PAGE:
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One of the perks about being a professor is feeling as though you’re starting a new job every year. (Sorry, another blog about work! September is less than a month away and I need to get excited about teaching … again.) I get butterflies each time. I walk into class just before or after Labor Day, thinking: what will this year’s group be like? Will they be dynamic? Belligerent? Apathetic? What new challenges await me? Etc. etc. There are some things that are recurrent, of course. Students who feel herculean at the beginning of term is just one heartwarming example. Remember what it was like: new utilities, new books, and new environment. What is positively endearing are those students who approach me the first week of class biting off way more than they can chew. “Sir” (yes, the dreaded address! I don’t mind it much, to be honest); “Sir, kindly recommend some other readings. I find your list quite limited and I want to get a head start on things!” Similar requests, if you can believe it, even reach me during the summer months via email. I have to chuckle as I imagine how these eager requests turn into desperate pleas by midterm. “Sir, please … please! I need an extension!” I won’t discuss how bad things sometimes get by the end of term. Item 1: Impress Prof. Fail! Too cute!

As I was saying, I feel as if my job is new every academic year. But don’t let your imaginations run away with you. It’s not all a charming air of vigor and vitality. A ritual of mine, to give you a picture, is to cue Guns N’ Roses on my smartphone on the first day of class as I walk past my university’s gates: “Welcome to the jungle / It gets worse here everyday / Ya learn ta live like an animal / In the jungle where we play”. Ok, slight exaggeration, but you get my meaning. It can be a zoo. Especially “invigorating” is the persistent stream of advising appointments that necessarily bombard me, along with other—yes, yes! … necessary—suffocating administrative duties. University is a business after all. Most of my friends, envious of my summer “holiday”, feel I’m getting my just desserts, but let’s take the high road and forgive their ignorance. The cacophony of overlapping concerns, professors’, administrators’, and students’ alike (despite the looming stupor of frosh), is quite overwhelming. Item 2: Gain reader’s sympathy. Fail. Doh!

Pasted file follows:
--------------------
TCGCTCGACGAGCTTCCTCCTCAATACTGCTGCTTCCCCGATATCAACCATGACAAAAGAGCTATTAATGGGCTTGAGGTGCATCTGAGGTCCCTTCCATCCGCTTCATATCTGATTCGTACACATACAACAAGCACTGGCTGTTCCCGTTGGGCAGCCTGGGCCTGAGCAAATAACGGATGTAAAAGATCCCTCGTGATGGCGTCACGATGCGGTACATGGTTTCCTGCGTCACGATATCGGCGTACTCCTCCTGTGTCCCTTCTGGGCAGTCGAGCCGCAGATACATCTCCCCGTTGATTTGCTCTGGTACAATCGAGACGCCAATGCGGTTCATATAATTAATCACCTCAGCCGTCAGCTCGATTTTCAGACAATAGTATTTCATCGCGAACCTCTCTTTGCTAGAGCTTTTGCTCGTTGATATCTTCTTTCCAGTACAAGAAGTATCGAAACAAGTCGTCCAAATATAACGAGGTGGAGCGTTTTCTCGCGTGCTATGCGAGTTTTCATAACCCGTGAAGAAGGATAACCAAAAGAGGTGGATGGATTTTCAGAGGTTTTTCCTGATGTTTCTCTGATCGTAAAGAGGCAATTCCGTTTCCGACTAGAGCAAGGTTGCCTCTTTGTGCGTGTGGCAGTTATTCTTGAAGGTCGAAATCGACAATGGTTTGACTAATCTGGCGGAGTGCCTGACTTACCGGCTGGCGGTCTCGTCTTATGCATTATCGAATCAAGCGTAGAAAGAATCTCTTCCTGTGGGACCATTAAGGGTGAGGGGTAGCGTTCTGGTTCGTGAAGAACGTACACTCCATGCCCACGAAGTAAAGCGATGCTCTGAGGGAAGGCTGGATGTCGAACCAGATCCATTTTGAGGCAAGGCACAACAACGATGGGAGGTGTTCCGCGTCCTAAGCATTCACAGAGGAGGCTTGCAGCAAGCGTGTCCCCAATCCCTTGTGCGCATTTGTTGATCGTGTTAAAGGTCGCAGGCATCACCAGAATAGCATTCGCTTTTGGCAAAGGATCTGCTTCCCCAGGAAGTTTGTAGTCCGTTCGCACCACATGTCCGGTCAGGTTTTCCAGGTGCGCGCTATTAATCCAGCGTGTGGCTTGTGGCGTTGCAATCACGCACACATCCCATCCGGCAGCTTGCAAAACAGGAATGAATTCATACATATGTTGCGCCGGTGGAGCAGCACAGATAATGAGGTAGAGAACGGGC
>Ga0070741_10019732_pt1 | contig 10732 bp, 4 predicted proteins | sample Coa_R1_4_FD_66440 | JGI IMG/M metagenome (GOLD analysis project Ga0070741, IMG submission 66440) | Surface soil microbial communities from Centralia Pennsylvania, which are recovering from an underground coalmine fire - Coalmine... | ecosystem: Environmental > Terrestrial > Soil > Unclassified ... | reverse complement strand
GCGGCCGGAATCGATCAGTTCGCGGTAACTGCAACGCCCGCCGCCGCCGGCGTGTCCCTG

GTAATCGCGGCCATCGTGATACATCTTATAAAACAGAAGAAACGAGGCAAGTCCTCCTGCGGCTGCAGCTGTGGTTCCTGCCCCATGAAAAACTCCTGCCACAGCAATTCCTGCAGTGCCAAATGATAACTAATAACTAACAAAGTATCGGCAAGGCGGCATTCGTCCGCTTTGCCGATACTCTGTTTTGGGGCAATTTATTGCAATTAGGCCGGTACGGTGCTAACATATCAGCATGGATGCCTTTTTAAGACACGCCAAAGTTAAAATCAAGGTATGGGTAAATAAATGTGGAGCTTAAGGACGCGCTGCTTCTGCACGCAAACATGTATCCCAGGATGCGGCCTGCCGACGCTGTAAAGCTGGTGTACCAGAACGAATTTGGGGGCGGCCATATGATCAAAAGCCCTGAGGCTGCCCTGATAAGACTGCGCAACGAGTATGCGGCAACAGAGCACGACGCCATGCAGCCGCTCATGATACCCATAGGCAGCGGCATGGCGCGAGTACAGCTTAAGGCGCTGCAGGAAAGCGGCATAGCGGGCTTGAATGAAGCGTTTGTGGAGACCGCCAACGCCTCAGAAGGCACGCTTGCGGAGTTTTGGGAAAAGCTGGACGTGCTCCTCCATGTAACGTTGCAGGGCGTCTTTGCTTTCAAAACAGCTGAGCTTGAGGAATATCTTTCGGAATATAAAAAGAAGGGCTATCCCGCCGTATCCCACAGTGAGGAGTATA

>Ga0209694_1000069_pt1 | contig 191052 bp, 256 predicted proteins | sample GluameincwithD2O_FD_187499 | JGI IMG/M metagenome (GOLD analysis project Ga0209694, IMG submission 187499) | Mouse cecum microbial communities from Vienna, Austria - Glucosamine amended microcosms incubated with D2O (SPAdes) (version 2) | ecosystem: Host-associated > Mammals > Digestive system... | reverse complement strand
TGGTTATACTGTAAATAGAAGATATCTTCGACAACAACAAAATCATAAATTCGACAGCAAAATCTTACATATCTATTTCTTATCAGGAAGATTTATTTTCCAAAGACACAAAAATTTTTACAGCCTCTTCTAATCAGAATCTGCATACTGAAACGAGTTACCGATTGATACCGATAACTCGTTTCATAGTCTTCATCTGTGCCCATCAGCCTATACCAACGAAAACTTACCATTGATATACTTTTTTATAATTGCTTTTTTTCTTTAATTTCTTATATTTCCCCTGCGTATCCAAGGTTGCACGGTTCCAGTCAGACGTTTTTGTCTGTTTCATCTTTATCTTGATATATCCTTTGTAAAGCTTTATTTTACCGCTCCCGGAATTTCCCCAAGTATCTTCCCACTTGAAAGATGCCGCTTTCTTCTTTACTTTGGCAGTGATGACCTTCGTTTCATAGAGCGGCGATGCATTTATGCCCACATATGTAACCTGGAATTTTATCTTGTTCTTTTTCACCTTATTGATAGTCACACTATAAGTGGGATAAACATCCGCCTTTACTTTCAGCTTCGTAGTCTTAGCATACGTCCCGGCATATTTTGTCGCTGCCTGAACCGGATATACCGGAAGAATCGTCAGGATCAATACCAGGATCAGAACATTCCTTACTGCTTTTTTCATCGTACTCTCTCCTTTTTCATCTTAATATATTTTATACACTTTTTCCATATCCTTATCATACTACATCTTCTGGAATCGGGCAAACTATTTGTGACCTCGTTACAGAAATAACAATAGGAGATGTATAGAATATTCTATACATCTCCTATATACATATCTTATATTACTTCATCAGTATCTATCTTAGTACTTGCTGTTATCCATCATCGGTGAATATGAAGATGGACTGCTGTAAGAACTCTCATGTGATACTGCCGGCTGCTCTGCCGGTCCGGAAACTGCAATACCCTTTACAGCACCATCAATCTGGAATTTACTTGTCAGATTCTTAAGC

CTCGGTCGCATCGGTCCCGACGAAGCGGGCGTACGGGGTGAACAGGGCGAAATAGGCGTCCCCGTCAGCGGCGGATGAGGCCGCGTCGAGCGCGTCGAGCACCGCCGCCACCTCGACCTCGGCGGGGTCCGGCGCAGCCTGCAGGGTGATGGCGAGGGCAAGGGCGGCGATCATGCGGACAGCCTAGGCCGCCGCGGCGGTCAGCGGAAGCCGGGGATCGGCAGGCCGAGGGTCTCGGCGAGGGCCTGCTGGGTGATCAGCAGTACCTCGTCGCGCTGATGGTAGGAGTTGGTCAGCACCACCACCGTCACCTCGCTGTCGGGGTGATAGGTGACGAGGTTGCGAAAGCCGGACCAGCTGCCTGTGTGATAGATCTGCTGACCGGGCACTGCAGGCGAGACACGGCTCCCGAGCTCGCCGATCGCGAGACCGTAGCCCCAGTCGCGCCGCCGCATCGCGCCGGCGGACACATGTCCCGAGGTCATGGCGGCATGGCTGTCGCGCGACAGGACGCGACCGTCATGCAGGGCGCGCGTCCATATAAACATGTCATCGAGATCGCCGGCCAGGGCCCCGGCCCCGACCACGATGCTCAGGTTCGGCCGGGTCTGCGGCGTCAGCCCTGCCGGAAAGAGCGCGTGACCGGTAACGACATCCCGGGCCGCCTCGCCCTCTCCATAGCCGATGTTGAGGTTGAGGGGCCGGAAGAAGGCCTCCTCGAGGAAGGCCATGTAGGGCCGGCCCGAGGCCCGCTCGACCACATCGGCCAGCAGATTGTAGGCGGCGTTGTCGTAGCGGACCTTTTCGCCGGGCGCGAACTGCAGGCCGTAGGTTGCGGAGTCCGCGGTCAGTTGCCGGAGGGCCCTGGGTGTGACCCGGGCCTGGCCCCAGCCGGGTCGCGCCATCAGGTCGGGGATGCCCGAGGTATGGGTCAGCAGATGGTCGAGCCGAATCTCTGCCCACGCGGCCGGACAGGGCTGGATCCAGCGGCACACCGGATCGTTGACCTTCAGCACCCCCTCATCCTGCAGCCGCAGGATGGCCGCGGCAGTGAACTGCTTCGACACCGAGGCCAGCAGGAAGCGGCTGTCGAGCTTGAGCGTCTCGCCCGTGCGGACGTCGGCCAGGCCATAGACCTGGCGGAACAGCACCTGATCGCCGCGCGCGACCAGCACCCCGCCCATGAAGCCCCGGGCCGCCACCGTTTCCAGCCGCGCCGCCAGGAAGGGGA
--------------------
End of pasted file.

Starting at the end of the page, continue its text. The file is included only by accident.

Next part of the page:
No, but seriously, it’s new each time. I walk past them every day, to the podium or instructor’s chair, some notes in hand. They, the notes, are incomplete, not to mention paltry. They express a past experience, if one is so lucky to have taught the course before. And yet the vivacity that the notes hope to embody was improvised even then in their extemporaneous delivery. And how! Let’s not forget the group dynamic, the audience addressed. It’s as elusive as my experience and for that reason unpredictable. I’m sensing glimmers of Heisenberg’s uncertainty principle! If there’s to be any chance of “success” in this context, it is necessary to be as alert as the spotted hyena whose kill entices the scavenging lion.

And yet, and yet I say, I wouldn’t pass up the experience for the world. I take it so seriously that I have to tell my students to prepare to have their lives changed. Intense, I know. It’s my way of telling them: I’ll keep up my end of the bargain, if you keep up yours. They doubtless find it a little over the top but, as I also tell them: I don’t want to be wasting my time anymore than they want to be wasting theirs. We embark on a journey together to learn not only about things “out there”, a history of others, their ideas and lives, but more importantly about ourselves. We observe, yes, but not from a precipice of superiority. We are the history we observe and life is too short, too precious, to realize our agency at the end of it. Learn now that you’re implicated in the things you learn and your existence will be the richer for it. I leave a changed man at the end of courses (I tell them that too!), including those I’ve taught for years. I recognize that as an achievement, which has kept me interested and non-suicidal. I sincerely hope the same for them. Item #3: Enjoying the perks. To be continued.